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## Solution of a PDE and its uniqueness

Hallo,

consider $f: U \times I \rightarrow \mathbb{R}$, where $U \subset \mathbb{R}^{n}$ and $0 \in I \subset \mathbb{R}$ be two open sets. I am looking for the solution $f$ of the following PDE $\sum_{i=0}^{n} (\frac{\partial^{2}f}{\partial t^{2}})^{i} K_{i}(x,t,f,\frac{\partial f}{\partial t}, \frac{\partial^{2} f}{\partial t \partial x_{j}}, \frac{\partial^{2} f}{\partial x_{k} \partial x_{j}}) = 0$, with initial condition $f(x,0) = \frac{\partial f}{\partial t}(x,0) = 0$. Here the $K_{i}$ are analytic functions depending of several variables and $f$ should also be analytic. The solution should not be on the whole $U \times I$, maybe on some smaller open set. Does there exists a solution? If yes, is this solution unique? When does a solution exists? I have read what bryant wrote and it seems now clearly to me. But I have a different suggestion (I am not 100 % convinced but maybe one can point out where I did a mistake). Here is what I thaught: Differentiate the whole PDE expression with respect to $t$, then one obtains: $\frac{\partial }{\partial t}(\sum_{i=0}^{n} (\frac{\partial^{2}f}{\partial t^{2}})^{i} K_{i}(x,t,f,\frac{\partial f}{\partial t}, \frac{\partial^{2} f}{\partial t \partial x_{j}}, \frac{\partial^{2} f}{\partial x_{k} \partial x_{j}})) = 0$. Thus one obtains $\sum_{i=1}^{n}i(\frac{\partial^{2}f}{\partial t^{2}})^{i-1} \cdot (\frac{\partial^{3}f}{\partial t^{3}})K_{i} + (\frac{\partial^{2}f}{\partial t^{2}}) \cdot \frac{\partial K_{i}}{\partial t} + (\frac{\partial^{2}f}{\partial t^{2}}) \cdot \frac{\partial K_{0}}{\partial t} = 0$. Now we write the PDE as: $(\frac{\partial^{3}f}{\partial t^{3}}) \cdot F + G = 0$, where $F = \sum_{i=1}^{n}i(\frac{\partial^{2}f}{\partial t^{2}})^{i-1}K_{i}$ and $G = \sum_{i=1}^{n}(\frac{\partial^{2}f}{\partial t^{2}}) \cdot \frac{\partial K_{i}}{\partial t} + (\frac{\partial^{2}f}{\partial t^{2}}) \cdot \frac{\partial K_{0}}{\partial t}$. Now if $F$ does not vanish on ${t=0}$ we consider the equation $(\frac{\partial^{3}f}{\partial t^{3}}) \cdot F + G = 0$ and can use Cauchy-Kovalewskaya with appropriate initial conditions. This was my guess. Is this right? Where is the mistake?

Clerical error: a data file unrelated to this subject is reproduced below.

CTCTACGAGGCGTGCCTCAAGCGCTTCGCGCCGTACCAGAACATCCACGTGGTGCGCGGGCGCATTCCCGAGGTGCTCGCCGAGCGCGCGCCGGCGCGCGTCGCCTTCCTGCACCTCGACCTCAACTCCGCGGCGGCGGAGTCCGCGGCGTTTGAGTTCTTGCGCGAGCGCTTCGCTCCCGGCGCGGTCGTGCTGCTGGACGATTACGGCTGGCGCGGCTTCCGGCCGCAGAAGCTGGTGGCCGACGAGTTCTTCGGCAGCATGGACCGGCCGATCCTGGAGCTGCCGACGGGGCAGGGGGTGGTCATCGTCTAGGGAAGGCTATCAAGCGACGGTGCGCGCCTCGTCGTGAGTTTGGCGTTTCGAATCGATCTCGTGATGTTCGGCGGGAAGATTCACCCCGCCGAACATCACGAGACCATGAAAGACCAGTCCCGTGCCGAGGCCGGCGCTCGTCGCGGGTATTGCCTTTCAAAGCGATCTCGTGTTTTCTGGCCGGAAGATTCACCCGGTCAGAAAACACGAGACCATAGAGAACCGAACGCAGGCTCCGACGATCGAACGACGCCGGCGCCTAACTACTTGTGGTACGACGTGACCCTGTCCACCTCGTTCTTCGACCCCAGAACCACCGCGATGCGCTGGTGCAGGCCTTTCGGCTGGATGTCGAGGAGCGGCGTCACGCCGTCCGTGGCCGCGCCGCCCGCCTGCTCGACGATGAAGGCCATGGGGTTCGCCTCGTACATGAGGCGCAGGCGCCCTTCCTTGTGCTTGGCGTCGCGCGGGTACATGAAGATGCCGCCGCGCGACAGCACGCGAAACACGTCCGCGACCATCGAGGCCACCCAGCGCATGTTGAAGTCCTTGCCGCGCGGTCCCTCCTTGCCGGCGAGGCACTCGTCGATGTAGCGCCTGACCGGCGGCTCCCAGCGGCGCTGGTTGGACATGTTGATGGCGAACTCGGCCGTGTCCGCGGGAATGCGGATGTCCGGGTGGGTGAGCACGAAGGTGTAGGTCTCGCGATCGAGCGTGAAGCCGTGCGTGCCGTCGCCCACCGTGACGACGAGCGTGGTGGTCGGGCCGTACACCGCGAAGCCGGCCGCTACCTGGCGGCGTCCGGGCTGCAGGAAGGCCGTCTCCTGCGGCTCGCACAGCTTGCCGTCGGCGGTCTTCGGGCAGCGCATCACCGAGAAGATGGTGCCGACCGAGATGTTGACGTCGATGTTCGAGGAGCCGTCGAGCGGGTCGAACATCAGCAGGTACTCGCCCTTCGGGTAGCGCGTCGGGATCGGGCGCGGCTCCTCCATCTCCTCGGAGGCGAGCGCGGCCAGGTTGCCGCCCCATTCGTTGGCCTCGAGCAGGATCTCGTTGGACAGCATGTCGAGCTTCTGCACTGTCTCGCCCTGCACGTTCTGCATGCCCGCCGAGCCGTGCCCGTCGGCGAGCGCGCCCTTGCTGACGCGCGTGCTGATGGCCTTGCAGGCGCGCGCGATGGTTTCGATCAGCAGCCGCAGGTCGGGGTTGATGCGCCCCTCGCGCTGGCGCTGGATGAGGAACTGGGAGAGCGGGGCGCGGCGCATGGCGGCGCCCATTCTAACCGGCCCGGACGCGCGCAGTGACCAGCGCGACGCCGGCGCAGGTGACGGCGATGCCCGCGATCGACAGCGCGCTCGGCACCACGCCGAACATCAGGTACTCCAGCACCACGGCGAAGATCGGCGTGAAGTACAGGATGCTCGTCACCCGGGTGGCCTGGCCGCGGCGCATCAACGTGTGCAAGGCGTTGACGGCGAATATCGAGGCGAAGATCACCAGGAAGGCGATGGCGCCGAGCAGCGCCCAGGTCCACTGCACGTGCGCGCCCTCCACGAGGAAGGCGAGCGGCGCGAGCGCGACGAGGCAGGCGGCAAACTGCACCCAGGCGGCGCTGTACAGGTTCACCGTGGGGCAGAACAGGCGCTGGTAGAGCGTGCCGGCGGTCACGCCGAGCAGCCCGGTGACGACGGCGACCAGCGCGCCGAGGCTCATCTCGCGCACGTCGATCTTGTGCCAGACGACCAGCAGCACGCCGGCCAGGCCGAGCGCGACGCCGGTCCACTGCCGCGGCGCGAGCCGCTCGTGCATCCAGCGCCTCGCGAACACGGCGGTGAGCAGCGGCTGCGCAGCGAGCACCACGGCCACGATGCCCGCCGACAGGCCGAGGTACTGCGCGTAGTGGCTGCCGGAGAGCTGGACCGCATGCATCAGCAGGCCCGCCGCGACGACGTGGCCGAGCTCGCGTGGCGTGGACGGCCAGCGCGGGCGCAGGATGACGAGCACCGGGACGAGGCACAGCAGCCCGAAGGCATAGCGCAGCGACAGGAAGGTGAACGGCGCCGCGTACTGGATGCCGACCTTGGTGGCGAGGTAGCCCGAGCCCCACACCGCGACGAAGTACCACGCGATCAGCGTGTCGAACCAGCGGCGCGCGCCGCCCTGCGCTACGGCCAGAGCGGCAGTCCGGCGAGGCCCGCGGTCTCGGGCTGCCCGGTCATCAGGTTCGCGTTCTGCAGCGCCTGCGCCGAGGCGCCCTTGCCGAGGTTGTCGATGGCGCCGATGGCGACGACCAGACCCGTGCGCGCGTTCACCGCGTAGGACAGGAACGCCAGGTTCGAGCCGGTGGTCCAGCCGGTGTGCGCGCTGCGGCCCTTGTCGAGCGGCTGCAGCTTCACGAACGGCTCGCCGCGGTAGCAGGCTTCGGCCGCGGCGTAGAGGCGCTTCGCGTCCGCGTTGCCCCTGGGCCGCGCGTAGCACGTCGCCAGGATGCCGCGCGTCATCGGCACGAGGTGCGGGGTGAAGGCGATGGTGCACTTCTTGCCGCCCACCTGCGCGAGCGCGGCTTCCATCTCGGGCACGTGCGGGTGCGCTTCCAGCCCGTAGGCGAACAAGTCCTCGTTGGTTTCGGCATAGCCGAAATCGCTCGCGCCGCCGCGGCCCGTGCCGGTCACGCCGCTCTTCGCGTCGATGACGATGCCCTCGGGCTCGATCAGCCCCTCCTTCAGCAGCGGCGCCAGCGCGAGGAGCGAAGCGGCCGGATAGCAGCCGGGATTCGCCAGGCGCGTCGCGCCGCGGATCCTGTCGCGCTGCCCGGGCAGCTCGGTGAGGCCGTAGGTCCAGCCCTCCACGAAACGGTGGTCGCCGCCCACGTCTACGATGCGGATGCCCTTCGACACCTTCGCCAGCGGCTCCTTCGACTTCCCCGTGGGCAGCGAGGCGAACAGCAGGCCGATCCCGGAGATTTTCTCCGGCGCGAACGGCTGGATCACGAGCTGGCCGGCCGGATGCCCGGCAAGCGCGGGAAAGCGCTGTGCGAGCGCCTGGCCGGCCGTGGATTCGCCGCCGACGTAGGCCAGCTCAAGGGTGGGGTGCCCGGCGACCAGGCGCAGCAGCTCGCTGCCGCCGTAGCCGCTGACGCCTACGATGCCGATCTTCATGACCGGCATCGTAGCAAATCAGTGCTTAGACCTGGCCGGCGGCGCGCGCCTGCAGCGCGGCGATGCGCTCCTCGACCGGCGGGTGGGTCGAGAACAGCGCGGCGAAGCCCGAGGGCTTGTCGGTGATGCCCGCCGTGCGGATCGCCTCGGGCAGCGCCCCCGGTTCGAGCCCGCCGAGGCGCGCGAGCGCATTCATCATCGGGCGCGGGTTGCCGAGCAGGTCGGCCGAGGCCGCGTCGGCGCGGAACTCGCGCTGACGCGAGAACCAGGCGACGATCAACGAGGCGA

hapchiu

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I may be wrong, but at first sight I would say this looks pretty hopeless to answer. – Kofi Jan 2 at 9:10
why do you think so? – hapchiu Jan 2 at 9:13
The Cauchy-Kowalesky theorem give you the answer: inf the initial data are non characteristic an analytic solution exists for small $|t|$. Moreover that analytic solution is the unique smooth solution. If the initial condition is characteristic, all bets are off. Thus you only need to verify if the initial conditions are characteristic or not. – Liviu Nicolaescu Jan 2 at 11:44
what do you mean by characteristic? – hapchiu Jan 2 at 12:38
The Cauchy-Kovalevskya Theorem may not apply because of singularity issues if you can't solve the equation to make $f_{tt}$ an analytic function of the other variables. You may need the more general theory for singular PDE. (For example, see R. Gérard and H. Tahara, Singular nonlinear partial differential equations, Aspects of Math- ematics, Friedr. Vieweg & Sohn, Braunschweig, 1996.) – Robert Bryant Jan 2 at 13:38
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Here is what you should try: Consider the function $$p(x,\lambda) = K_0(x,0,\ldots,0)+\lambda\ K_1(x,0,\ldots,0) + \cdots + \lambda^n\ K_n(x,0,\ldots,0)$$ For any analytic solution $\lambda=L(x)$ to this polynomial equation that is a simple root of $p(x,\lambda)=0$, then, by the Cauchy-Kovalevskya Theorem, there is a unique solution to your problem on an open neighborhood of $U\times \lbrace0\rbrace$ in $U\times I$ that satisfies $f_{tt}(x,0)=L(x)$. Thus, if there is more than one simple root, you will have more than one solution.
Added comment: Perhaps I should explain what is meant by 'simple root'. I mean that, first, $p\bigl(x,L(x)\bigr)\equiv0$ and, second, that, when one performs the polynomial division so as to get $p(x,\lambda) = \bigl(\lambda - L(x)\bigr)\ q(x,\lambda)$ where $q$ is analytic in $x$ and polynomial in $\lambda$, then $q\bigl(x,L(x)\bigr)$ is nonvanishing on $U$. Alternatively (i.e., a different way of saying the same thing), one could require that $p\bigl(x,L(x)\bigr)\equiv0$ while $p_\lambda\bigl(x,L(x)\bigr)$ is nonvanishing on $U$, where $p_\lambda$ means the partial derivative of $p$ with respect to $\lambda$.
Meanwhile, if you have an analytic solution $\lambda=L(x)$ to this polynomial equation that is not a simple root, there may still be a solution (or there may not), but there are more conditions, and you will need the theory of singular analytic PDE to check them. For example, see R. GĂ©rard and H. Tahara, Singular nonlinear partial differential equations, Aspects of Mathematics, Friedr. Vieweg & Sohn, Braunschweig, 1996.